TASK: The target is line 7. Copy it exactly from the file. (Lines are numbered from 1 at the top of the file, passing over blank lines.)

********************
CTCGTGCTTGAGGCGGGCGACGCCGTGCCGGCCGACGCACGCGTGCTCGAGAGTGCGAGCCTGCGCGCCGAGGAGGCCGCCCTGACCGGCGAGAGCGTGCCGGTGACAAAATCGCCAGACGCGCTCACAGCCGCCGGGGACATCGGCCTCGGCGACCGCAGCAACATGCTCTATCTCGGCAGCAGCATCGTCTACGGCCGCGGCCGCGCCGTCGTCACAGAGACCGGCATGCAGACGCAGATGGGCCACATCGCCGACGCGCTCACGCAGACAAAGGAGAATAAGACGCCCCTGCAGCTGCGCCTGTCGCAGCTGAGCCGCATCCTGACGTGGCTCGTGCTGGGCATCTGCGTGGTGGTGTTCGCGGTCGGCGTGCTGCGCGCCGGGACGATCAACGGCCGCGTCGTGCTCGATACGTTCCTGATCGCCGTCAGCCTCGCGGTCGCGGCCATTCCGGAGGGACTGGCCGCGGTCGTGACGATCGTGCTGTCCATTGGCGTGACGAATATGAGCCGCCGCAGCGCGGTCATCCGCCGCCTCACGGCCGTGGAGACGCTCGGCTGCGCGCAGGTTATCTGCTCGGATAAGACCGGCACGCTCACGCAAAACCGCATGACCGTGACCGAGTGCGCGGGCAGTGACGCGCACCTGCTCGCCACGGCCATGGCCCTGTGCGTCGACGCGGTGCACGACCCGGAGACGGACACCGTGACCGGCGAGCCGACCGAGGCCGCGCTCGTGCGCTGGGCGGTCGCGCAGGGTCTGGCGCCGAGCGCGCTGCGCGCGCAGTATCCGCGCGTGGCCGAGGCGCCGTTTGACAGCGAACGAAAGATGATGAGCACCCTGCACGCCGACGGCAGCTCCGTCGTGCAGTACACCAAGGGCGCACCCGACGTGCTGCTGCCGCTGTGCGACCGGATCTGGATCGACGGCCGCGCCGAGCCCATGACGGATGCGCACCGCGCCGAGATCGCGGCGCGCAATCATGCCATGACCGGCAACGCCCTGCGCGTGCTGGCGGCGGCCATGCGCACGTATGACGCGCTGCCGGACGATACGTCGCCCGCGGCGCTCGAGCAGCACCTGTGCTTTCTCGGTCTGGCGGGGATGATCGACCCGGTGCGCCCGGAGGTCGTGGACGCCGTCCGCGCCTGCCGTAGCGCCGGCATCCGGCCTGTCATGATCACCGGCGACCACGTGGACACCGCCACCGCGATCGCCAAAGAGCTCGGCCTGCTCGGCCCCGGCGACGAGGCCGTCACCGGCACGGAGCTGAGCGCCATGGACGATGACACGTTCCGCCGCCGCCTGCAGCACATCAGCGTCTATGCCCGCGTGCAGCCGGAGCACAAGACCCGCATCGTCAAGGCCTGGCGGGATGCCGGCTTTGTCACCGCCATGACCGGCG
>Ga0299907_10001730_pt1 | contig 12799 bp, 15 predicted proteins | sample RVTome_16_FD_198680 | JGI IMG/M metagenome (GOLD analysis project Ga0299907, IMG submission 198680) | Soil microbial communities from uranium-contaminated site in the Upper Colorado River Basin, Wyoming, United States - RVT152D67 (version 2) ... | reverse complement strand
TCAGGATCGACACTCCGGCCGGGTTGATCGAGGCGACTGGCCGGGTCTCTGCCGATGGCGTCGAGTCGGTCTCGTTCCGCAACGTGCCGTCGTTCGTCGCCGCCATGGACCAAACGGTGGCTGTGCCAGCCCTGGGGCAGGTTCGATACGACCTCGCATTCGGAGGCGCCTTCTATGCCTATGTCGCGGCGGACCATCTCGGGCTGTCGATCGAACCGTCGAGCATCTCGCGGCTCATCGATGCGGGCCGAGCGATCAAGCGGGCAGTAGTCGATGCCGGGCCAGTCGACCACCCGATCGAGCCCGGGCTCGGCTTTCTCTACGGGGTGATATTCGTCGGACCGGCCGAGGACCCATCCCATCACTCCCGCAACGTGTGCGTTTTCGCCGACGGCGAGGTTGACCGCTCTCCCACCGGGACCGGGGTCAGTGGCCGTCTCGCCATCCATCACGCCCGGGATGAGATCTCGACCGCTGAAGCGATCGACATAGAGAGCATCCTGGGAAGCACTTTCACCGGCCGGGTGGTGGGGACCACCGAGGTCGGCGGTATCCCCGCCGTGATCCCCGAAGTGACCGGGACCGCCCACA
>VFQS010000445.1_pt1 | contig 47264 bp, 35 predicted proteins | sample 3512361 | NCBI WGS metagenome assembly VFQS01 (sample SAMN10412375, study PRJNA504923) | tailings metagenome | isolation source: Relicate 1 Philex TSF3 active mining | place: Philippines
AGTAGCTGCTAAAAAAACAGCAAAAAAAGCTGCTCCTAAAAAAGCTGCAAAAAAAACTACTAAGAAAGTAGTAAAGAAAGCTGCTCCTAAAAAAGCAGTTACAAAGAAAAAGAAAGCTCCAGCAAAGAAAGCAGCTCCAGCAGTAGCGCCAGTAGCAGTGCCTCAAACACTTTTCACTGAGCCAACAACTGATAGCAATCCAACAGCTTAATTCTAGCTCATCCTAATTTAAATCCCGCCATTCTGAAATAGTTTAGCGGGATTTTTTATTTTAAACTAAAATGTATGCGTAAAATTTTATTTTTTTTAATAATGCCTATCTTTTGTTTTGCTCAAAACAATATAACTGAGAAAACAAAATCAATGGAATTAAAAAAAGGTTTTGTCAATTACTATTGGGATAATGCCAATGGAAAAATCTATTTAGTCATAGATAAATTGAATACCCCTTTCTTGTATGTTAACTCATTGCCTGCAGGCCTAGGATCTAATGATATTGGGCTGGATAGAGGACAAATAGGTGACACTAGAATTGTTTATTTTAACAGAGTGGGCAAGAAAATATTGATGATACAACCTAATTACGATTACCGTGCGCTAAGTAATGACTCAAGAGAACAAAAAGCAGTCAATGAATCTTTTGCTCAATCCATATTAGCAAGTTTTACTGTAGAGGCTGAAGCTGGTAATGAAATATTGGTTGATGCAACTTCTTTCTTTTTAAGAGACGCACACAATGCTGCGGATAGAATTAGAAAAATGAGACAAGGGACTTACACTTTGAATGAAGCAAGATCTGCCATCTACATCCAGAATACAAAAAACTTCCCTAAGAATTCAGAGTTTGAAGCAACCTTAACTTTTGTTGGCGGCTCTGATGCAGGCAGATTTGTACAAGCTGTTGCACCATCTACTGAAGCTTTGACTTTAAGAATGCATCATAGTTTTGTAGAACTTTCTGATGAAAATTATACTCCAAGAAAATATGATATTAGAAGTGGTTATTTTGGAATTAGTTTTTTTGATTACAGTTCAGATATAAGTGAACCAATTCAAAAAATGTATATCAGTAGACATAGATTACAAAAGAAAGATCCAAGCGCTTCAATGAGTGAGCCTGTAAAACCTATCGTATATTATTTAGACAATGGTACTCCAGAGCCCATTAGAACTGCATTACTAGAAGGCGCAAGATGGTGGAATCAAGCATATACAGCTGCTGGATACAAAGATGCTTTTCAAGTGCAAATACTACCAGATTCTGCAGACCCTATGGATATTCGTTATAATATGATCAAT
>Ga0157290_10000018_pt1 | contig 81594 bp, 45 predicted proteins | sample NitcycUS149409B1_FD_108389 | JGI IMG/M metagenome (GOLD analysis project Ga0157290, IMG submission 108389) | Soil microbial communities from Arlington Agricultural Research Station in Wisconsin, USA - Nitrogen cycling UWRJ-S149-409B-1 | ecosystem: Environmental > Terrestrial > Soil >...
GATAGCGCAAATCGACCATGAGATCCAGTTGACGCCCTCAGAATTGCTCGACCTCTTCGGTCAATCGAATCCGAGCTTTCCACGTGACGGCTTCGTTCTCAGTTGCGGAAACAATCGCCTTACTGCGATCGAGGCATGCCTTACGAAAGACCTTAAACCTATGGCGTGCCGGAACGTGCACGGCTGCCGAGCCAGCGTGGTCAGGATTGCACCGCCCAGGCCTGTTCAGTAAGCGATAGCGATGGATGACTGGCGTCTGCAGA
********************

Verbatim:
GATAGCGCAAATCGACCATGAGATCCAGTTGACGCCCTCAGAATTGCTCGACCTCTTCGGTCAATCGAATCCGAGCTTTCCACGTGACGGCTTCGTTCTCAGTTGCGGAAACAATCGCCTTACTGCGATCGAGGCATGCCTTACGAAAGACCTTAAACCTATGGCGTGCCGGAACGTGCACGGCTGCCGAGCCAGCGTGGTCAGGATTGCACCGCCCAGGCCTGTTCAGTAAGCGATAGCGATGGATGACTGGCGTCTGCAGA